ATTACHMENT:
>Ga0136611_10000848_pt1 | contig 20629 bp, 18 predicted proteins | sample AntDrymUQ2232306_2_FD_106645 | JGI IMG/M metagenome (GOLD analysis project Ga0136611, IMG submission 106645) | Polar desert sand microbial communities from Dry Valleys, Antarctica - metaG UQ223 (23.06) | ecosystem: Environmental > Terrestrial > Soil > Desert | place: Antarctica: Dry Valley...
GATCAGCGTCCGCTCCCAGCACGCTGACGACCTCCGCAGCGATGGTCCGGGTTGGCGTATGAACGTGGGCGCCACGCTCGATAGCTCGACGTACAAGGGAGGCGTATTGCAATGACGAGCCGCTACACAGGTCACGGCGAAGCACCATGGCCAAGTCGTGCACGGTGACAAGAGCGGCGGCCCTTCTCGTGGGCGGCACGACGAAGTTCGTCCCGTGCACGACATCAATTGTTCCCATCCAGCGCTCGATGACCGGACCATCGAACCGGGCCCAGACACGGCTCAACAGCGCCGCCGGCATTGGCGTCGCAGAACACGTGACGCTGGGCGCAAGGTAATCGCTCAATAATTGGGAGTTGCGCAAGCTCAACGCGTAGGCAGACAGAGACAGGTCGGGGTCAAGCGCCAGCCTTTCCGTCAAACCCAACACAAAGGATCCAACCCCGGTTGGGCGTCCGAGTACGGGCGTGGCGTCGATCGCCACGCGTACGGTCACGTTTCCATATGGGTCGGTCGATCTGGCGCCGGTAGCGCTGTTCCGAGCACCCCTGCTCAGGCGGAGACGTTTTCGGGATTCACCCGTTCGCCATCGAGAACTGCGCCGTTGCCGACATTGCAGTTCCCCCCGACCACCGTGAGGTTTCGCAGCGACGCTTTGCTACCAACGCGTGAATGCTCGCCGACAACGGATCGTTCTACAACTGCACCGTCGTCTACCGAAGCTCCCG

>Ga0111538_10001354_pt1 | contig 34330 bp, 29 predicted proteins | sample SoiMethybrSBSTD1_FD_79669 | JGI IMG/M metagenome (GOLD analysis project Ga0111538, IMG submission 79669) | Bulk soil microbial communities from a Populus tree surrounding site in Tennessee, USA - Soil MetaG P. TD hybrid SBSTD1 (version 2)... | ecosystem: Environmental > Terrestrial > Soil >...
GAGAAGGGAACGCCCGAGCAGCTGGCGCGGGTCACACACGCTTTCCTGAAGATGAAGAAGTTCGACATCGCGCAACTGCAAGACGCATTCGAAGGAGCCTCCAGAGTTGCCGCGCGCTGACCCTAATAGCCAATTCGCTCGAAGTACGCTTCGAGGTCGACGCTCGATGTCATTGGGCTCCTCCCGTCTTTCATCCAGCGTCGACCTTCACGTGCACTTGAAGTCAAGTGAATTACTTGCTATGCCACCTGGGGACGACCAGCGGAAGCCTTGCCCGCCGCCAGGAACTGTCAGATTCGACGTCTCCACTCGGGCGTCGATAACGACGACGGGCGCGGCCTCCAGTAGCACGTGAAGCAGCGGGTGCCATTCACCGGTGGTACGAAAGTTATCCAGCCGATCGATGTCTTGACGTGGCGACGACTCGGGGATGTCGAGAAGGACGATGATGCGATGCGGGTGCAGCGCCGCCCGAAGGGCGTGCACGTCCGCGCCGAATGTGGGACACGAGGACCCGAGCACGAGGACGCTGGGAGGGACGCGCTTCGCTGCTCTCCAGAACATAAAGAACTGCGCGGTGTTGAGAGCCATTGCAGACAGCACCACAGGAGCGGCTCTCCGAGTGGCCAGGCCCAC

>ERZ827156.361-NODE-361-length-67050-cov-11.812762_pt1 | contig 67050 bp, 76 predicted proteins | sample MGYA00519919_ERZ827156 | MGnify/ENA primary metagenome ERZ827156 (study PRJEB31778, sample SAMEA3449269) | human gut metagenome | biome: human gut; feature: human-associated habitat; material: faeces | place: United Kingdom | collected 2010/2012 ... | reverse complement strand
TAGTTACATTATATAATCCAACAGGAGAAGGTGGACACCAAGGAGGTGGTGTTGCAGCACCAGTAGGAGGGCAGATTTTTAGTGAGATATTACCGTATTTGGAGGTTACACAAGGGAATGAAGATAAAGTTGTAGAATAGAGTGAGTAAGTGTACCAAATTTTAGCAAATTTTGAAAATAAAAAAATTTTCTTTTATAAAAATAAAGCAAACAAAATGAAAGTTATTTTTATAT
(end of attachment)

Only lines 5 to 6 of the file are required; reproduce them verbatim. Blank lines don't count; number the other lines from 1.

>ERZ827156.361-NODE-361-length-67050-cov-11.812762_pt1 | contig 67050 bp, 76 predicted proteins | sample MGYA00519919_ERZ827156 | MGnify/ENA primary metagenome ERZ827156 (study PRJEB31778, sample SAMEA3449269) | human gut metagenome | biome: human gut; feature: human-associated habitat; material: faeces | place: United Kingdom | collected 2010/2012 ... | reverse complement strand
TAGTTACATTATATAATCCAACAGGAGAAGGTGGACACCAAGGAGGTGGTGTTGCAGCACCAGTAGGAGGGCAGATTTTTAGTGAGATATTACCGTATTTGGAGGTTACACAAGGGAATGAAGATAAAGTTGTAGAATAGAGTGAGTAAGTGTACCAAATTTTAGCAAATTTTGAAAATAAAAAAATTTTCTTTTATAAAAATAAAGCAAACAAAATGAAAGTTATTTTTATAT